2014

The Association for Canadian and Quebec Literatures invites proposals for papers for our annual conference at Brock University, St. Catherines, Ontario, on May 24-26, 2014. This year’s Congress theme, “Borders without Boundaries,” encourages us to think about geopolitical borders. In the contemporary context of neoliberalism and globalization, such questioning is increasingly compelling and necessary; indeed, numerous recent studies of Canadian and Québecois literary cultures insist on the cultural and political urgency of examining contemporary geopolitical borders. The deadline for proposals is Jan. 15, 2014.

ACQL’s Call for Proposal

Annual conference
Association for Canadian and Québec Literatures:
Borders Without Boundaries

Congress 2014
May 24-26, 2014
Brock University
St. Catharines, Ontario

This year’s Congress theme, “Borders without Boundaries,” encourages us most obviously to think about geopolitical borders. In the contemporary context of neoliberalism and globalization, such questioning is increasingly compelling and necessary. Numerous recent studies of Canadian and Québecois literary cultures (e.g., Casteel and Siemerling’s Canada and Its Americas, Khordoc’s Tours et détours, Wyile’s Anne of Tim Hortons) insist on the cultural and political urgency of examining contemporary geopolitical borders.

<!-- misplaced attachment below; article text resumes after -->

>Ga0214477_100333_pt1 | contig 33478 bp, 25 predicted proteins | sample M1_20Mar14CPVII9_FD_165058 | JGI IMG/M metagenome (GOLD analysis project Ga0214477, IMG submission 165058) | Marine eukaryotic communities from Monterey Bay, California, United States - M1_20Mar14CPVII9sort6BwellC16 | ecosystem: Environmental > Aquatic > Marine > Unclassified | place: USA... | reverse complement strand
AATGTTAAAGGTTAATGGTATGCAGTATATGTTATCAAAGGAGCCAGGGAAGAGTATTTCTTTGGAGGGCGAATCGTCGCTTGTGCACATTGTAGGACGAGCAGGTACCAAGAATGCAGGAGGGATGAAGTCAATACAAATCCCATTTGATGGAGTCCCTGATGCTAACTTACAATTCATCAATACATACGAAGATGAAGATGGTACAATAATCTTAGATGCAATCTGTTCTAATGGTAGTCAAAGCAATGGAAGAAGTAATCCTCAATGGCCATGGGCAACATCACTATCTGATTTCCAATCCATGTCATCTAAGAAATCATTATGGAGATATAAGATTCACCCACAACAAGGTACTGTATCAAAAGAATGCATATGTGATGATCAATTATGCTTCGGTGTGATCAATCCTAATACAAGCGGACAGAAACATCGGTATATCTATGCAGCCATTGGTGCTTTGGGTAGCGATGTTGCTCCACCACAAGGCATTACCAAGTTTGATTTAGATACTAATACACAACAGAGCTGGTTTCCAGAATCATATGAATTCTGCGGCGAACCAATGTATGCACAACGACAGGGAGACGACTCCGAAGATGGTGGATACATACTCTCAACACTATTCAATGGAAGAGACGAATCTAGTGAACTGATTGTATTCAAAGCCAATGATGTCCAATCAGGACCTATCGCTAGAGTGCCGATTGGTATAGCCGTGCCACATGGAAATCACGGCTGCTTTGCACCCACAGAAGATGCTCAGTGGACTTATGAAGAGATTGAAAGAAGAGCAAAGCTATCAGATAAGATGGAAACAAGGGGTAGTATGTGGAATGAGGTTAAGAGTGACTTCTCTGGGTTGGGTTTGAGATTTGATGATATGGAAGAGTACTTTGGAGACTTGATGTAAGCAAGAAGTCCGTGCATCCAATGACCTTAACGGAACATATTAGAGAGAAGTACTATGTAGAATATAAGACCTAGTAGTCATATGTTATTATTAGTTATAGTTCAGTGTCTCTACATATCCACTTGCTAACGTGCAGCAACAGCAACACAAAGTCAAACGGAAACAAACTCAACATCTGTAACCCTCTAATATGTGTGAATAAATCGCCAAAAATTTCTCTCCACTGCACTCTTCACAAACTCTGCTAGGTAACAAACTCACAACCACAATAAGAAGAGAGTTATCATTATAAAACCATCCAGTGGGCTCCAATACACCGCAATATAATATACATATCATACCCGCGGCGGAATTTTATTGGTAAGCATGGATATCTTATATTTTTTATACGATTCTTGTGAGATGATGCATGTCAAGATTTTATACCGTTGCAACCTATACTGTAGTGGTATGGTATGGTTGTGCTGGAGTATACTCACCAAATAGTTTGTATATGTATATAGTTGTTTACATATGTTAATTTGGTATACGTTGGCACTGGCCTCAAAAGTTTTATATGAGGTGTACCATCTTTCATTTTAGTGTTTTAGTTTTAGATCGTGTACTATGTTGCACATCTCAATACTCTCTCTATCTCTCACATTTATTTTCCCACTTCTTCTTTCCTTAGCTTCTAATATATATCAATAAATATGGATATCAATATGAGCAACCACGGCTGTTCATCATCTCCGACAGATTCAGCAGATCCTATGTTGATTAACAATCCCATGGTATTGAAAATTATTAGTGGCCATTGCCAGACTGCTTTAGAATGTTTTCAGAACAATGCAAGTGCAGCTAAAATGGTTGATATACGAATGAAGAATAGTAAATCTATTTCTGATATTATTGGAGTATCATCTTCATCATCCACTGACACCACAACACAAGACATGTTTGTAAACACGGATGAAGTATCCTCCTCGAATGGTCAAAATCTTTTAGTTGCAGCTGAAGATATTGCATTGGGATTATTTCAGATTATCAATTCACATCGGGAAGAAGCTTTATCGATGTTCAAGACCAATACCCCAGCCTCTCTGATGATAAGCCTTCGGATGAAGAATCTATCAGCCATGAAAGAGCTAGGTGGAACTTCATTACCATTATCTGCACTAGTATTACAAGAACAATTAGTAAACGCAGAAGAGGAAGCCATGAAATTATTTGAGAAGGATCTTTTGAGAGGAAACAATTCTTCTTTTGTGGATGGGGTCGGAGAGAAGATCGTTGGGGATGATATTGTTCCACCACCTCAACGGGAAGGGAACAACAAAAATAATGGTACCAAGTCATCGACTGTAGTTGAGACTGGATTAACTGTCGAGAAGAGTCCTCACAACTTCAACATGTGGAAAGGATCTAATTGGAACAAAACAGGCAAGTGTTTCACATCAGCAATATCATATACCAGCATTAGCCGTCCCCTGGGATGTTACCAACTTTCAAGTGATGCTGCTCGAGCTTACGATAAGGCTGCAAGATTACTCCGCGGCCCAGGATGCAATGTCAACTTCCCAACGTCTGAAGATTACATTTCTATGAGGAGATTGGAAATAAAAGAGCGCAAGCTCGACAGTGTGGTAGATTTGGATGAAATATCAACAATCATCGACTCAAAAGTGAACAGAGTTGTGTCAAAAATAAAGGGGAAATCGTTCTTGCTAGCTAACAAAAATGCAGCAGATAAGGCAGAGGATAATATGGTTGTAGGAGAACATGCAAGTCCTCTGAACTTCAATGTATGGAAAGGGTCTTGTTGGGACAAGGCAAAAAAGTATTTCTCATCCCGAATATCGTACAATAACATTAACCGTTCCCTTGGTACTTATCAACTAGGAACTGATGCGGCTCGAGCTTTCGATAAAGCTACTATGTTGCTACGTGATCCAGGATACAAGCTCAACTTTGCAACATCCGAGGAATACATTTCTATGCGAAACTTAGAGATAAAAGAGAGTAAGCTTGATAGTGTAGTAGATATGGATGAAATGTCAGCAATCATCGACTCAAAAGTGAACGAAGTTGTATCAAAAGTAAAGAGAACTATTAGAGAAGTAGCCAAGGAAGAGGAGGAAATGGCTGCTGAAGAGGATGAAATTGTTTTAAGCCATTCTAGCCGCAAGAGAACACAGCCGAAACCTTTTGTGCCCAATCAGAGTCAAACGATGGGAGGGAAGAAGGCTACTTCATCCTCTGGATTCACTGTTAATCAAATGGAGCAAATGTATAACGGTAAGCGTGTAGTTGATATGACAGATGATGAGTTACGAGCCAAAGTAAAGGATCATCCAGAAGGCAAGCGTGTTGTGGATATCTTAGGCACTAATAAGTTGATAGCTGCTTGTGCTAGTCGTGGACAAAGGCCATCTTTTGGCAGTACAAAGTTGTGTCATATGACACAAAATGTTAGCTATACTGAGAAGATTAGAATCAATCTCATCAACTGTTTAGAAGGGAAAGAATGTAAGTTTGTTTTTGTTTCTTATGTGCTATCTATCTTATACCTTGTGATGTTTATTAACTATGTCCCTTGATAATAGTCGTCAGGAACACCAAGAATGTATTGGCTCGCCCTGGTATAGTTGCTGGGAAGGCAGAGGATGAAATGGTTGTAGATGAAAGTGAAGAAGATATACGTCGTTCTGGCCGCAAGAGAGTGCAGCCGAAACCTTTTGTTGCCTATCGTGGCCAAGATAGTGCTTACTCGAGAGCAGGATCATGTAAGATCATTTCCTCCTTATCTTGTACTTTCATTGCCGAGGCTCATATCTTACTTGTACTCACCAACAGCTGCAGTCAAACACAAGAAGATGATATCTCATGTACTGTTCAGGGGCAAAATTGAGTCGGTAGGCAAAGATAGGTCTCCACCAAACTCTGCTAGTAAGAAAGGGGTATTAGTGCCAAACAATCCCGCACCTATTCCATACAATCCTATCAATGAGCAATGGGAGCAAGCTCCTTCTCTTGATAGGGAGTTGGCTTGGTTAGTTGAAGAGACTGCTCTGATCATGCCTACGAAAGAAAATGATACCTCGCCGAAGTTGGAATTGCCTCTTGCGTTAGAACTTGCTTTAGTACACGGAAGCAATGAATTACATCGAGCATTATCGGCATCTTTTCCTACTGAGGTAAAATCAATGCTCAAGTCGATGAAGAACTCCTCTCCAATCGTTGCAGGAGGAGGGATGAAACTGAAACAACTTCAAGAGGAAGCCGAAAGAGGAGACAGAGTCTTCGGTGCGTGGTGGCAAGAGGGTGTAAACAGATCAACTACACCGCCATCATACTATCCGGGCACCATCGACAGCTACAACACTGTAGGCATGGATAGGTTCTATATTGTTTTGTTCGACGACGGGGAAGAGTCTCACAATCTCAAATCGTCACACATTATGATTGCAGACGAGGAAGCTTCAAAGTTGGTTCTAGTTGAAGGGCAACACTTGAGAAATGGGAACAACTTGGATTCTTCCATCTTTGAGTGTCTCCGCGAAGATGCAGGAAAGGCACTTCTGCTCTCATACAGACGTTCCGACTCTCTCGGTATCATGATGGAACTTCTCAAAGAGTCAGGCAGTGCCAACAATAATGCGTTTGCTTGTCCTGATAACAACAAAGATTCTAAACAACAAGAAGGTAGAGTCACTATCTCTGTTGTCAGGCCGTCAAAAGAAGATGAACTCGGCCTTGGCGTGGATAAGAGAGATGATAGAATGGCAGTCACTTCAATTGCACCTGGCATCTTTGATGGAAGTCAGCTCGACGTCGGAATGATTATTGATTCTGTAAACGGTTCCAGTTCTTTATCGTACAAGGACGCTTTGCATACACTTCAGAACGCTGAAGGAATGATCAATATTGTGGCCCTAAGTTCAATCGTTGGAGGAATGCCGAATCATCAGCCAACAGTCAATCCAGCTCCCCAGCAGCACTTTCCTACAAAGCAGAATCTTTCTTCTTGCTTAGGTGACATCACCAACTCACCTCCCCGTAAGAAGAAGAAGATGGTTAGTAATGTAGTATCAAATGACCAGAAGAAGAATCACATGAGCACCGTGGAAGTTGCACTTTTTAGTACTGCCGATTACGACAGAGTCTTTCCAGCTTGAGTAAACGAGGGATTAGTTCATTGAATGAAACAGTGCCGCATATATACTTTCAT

Indeed, many kinds of borders, both literal and metaphorical, matter or have mattered to Canadian and Québecois literary studies. As a means of recognizing the material turn of Canadian and Québecois literary studies, represented most obviously by the national book histories that emerged from English Canada and Québec in the last two decades, we might investigate how literal and metaphorical borders have contributed to the production of Canadian and Québecois literatures, both in the contemporary moment and in earlier periods. How have such borders nourished the study of literature and culture in Canada; or, conversely, how have such borders functioned as barriers to its growth?

Topics might include, but are not limited to:

• institutional borders: the organizing of Canadian and Québecois literatures in distinct departments (English and French); the institutional housing of Aboriginal literatures, etc.
• borders between and among literary movements
• borders in the service of periodization and canonization
• borders as markers of literary fields and areas of specialization (i.e., among “early,” “modern,” and “contemporary” CanLit)